“What I did on my summer vacation”, or Four‐plus days and nights at GenCon by Terry O’Brien.
First of all, GenCon is a four day gaming convention hosted by TSR, who are the people that publish the Dungeons and Dragons games. In the beginning GenCon was held in Lake Geneva (hence the name), the home of TSR, but it has expanded and moved several twice, and is now at MECCA in downtown Milwaukee. This was the 23rd year for GenCon, and my 13th.
GenCon is the major roleplaying games convention in the world, with a a very large amount of games‐related programming, a sizable dealers room, a very small video room, an art show and auction, and lots of different types of games played, both scheduled and unscheduled, and even a few parties in the evenings this year. Unfortunately, other than that, there are very few of the things that SF conventions normally have: a con suite, filks, GOH speeches, et cetera. There is also a frenetic atmosphere to the convention; so many games to play, and so little time to do it in. The day is scheduled such that there are four 4‐hour blocks during the day, and officially scheduled games are during any of these blocks. (Officially scheduled games are listed in the preregistration book and have TSR supported/provided prizes.) Unofficial games can also be scheduled; several notice boards are available to advertise a game, and several tables are available for unscheduled (“pick‐up”) games.
There have been several improvements at GenCon over the past few years, and it may rival some SF conventions in the future. One of the things added was a professional art show and auction a couple of years ago; now they re drawing several professional and semi‐professional artists. Rowena Morrill, Michael Whelan, and Mike Grell have been Artist GOHs since this trend started. This year, because of the art show, I got to meet fellow GEnie‐ite Liz Danforth face to face, as well as Ruth Thompson, an up‐and‐coming artist whose work I have been steadily collecting. Liz has been doing art mainly for game companies, but it is every bit as good as other, better known SF artists. Ruth’s art is excellent; she has real talent, especially considering that she has only started selling her artwork at art shows within the past two years.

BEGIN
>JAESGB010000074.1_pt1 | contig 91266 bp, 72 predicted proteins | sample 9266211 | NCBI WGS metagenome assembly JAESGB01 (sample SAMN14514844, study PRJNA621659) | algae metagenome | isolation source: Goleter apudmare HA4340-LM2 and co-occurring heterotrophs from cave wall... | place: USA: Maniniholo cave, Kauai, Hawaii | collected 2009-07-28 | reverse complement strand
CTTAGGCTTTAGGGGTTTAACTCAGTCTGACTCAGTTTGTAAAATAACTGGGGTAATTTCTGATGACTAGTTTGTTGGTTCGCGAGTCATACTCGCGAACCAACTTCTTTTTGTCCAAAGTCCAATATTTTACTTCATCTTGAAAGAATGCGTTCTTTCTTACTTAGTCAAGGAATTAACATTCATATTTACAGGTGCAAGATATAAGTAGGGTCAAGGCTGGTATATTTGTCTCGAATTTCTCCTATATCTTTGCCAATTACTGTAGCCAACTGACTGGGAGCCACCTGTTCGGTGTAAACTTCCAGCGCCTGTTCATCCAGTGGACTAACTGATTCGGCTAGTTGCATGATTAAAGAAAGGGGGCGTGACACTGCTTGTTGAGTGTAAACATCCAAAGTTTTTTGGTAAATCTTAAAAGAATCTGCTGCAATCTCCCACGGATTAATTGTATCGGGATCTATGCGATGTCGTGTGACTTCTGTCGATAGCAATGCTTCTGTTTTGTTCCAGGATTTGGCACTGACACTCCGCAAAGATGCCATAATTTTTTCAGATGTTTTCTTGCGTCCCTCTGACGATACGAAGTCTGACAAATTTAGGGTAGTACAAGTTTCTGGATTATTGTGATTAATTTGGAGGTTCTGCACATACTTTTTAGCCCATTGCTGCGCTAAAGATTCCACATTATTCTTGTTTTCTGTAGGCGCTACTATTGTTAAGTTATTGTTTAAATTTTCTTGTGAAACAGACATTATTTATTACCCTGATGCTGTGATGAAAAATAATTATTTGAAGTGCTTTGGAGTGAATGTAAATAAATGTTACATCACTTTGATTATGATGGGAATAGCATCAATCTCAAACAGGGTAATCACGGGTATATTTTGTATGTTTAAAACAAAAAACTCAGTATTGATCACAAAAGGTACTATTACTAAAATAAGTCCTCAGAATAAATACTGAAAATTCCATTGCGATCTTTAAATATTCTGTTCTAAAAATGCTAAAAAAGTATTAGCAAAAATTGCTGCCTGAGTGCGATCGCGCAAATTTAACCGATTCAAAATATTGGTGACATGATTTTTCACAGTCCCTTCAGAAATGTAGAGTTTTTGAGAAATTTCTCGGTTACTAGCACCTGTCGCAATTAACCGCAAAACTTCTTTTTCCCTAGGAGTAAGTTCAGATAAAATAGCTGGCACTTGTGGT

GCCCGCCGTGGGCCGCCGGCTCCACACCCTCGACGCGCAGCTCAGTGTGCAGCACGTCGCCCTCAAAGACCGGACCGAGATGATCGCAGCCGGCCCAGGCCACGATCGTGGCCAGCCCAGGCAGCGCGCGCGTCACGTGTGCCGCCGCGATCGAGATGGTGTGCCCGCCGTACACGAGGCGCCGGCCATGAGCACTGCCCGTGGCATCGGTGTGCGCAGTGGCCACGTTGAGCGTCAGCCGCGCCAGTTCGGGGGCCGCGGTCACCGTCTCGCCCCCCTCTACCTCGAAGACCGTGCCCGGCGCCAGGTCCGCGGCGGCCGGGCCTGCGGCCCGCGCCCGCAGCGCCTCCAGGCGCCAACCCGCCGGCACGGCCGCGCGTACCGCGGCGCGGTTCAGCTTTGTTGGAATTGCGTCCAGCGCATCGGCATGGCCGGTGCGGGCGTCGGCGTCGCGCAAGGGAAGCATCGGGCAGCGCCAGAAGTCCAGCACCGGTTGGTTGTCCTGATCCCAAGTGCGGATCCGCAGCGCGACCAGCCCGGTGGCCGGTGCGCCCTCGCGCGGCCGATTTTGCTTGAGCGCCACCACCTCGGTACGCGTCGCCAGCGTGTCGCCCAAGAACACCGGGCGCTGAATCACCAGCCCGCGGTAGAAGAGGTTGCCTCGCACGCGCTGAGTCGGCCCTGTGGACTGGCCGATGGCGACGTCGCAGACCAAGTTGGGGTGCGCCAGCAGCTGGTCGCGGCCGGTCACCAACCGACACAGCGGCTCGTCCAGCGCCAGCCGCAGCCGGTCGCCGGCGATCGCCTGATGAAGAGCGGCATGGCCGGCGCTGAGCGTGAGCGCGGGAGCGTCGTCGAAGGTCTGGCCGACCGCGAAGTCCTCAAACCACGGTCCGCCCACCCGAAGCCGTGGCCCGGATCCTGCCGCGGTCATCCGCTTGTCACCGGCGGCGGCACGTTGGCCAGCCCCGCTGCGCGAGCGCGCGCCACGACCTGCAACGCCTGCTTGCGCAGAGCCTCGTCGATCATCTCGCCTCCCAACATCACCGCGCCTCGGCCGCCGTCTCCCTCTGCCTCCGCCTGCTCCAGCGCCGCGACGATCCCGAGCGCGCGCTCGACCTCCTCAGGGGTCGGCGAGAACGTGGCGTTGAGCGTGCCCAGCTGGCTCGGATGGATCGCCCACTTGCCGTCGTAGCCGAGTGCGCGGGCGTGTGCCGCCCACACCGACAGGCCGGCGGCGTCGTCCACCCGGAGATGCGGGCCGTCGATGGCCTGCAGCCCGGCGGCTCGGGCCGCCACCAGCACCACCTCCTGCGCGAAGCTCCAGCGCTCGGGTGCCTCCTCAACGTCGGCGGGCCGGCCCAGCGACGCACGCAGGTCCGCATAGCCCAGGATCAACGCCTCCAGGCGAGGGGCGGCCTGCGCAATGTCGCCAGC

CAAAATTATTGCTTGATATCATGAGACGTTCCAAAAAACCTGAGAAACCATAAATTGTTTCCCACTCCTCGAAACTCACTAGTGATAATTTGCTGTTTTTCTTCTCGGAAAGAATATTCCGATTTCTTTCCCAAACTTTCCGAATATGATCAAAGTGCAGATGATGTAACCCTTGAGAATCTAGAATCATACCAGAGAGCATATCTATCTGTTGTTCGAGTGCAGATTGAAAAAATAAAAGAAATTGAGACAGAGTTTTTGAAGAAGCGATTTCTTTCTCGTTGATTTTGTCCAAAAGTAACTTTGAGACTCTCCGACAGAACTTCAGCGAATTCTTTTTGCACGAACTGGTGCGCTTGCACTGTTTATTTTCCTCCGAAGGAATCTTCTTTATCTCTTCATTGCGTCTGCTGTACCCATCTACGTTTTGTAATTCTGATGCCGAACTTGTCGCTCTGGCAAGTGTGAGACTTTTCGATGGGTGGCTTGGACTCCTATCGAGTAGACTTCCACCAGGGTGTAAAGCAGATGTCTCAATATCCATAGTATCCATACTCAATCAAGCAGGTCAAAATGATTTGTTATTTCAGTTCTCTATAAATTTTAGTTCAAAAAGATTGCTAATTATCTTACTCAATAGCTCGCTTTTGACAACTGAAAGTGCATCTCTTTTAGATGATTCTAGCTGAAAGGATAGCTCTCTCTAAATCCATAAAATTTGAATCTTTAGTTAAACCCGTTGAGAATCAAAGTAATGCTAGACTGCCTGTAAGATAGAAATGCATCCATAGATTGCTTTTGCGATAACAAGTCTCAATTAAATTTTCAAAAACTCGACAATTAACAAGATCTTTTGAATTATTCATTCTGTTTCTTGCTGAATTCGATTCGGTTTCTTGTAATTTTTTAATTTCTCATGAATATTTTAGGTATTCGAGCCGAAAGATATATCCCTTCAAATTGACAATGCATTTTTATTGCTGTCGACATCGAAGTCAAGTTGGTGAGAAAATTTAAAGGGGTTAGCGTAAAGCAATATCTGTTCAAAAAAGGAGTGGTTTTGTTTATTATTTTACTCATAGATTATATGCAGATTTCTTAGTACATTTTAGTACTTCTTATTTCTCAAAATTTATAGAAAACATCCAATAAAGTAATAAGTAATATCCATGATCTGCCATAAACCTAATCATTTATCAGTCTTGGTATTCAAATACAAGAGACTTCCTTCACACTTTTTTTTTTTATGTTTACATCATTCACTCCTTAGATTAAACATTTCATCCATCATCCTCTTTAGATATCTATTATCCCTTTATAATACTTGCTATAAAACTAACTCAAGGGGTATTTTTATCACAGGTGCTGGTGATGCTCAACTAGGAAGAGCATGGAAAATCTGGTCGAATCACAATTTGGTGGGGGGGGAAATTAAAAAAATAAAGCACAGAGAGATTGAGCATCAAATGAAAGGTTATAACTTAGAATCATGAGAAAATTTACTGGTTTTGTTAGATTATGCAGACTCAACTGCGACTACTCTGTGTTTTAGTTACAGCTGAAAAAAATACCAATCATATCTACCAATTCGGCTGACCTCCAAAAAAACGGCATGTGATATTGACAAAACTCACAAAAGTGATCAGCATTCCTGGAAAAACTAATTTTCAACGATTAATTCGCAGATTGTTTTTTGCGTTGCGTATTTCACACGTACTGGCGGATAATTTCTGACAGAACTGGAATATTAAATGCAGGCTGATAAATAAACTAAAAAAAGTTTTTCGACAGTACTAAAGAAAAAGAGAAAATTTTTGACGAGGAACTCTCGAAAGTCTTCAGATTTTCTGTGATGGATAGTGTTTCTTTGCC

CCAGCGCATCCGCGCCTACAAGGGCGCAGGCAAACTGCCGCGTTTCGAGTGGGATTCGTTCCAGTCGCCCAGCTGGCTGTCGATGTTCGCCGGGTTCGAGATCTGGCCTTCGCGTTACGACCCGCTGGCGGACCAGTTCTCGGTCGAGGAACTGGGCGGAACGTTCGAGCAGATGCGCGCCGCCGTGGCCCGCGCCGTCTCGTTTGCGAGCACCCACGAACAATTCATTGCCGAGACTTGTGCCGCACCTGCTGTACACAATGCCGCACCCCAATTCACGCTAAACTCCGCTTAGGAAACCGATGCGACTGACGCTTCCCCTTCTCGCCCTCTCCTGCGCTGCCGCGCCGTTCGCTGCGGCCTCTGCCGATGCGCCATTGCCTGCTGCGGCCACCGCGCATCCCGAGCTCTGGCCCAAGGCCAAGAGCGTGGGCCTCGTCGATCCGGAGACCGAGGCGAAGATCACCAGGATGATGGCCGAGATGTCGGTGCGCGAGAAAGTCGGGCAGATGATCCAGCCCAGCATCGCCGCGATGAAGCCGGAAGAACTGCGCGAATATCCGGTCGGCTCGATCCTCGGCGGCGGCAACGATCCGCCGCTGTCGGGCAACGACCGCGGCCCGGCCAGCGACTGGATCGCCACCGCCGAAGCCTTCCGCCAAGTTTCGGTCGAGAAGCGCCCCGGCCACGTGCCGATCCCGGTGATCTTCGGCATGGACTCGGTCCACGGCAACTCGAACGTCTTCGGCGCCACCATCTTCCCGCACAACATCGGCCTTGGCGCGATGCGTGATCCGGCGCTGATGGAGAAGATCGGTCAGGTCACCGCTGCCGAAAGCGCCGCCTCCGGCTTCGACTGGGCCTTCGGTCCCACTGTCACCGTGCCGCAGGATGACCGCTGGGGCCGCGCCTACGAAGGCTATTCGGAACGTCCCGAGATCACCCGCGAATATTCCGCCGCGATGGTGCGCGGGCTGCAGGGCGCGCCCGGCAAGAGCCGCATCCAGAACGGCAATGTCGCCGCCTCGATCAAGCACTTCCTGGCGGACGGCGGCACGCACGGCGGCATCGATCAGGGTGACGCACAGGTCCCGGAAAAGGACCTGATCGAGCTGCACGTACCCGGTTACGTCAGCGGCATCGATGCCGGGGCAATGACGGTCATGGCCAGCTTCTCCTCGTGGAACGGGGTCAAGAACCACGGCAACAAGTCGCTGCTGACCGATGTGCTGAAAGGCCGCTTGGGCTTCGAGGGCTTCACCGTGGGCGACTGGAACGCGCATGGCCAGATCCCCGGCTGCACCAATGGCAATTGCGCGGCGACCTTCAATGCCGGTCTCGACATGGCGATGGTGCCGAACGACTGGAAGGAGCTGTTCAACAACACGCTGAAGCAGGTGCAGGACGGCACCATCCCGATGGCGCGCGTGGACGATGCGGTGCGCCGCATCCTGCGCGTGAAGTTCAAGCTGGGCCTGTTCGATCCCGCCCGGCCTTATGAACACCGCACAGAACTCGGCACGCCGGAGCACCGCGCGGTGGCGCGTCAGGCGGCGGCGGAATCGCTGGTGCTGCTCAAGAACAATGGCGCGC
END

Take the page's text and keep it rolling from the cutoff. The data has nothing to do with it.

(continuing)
Other GEnie people I met there included Dave Arneson, Mike Stackpole, Paul Hume, and Steve Peterson; unfortunately I didn’t get to see the Author GOH Robin Bailey. It seemed that TSR got full use of their Author GOH, and considering both of our busy schedules, it was not surprising that we never met face‐to‐face. Other APA folk there included Spike Y. Jones, “Doc” Cross, and Rex Joyner.
It is our custom (I usually attend with one or two local gaming friends, this year being Kim Metzger and Rex Joyner) to drive up to Milwaukee Wednesday so we can stand in line and collect our registration packets that afternoon and afterwards explore “The Bookstores of Cthulhu”. That’s my name for two bookstores about a half‐mile from MECCA. These bookstores are packed to the (very tall) ceilings with paperbacks, hardcovers, records, cassettes, CDs, magazines; you name it, they’ve got it, all arranged in a way that would bring delight to any Discordian. Unfortunately, that means a long and dusty search for anyone else if you are looking for something in particular. The SF section is fairly large (and tall), but I did manage to find the SFBC edition of Judith Tarr’s “The Hound and the Falcon” trilogy, which I have since read and enjoyed. After talking to a native friend, I have found another such bookstore on the other side of the hotel, which I am planning to raid next year. Other than that, there’s very little else happening until the convention begins the following morning.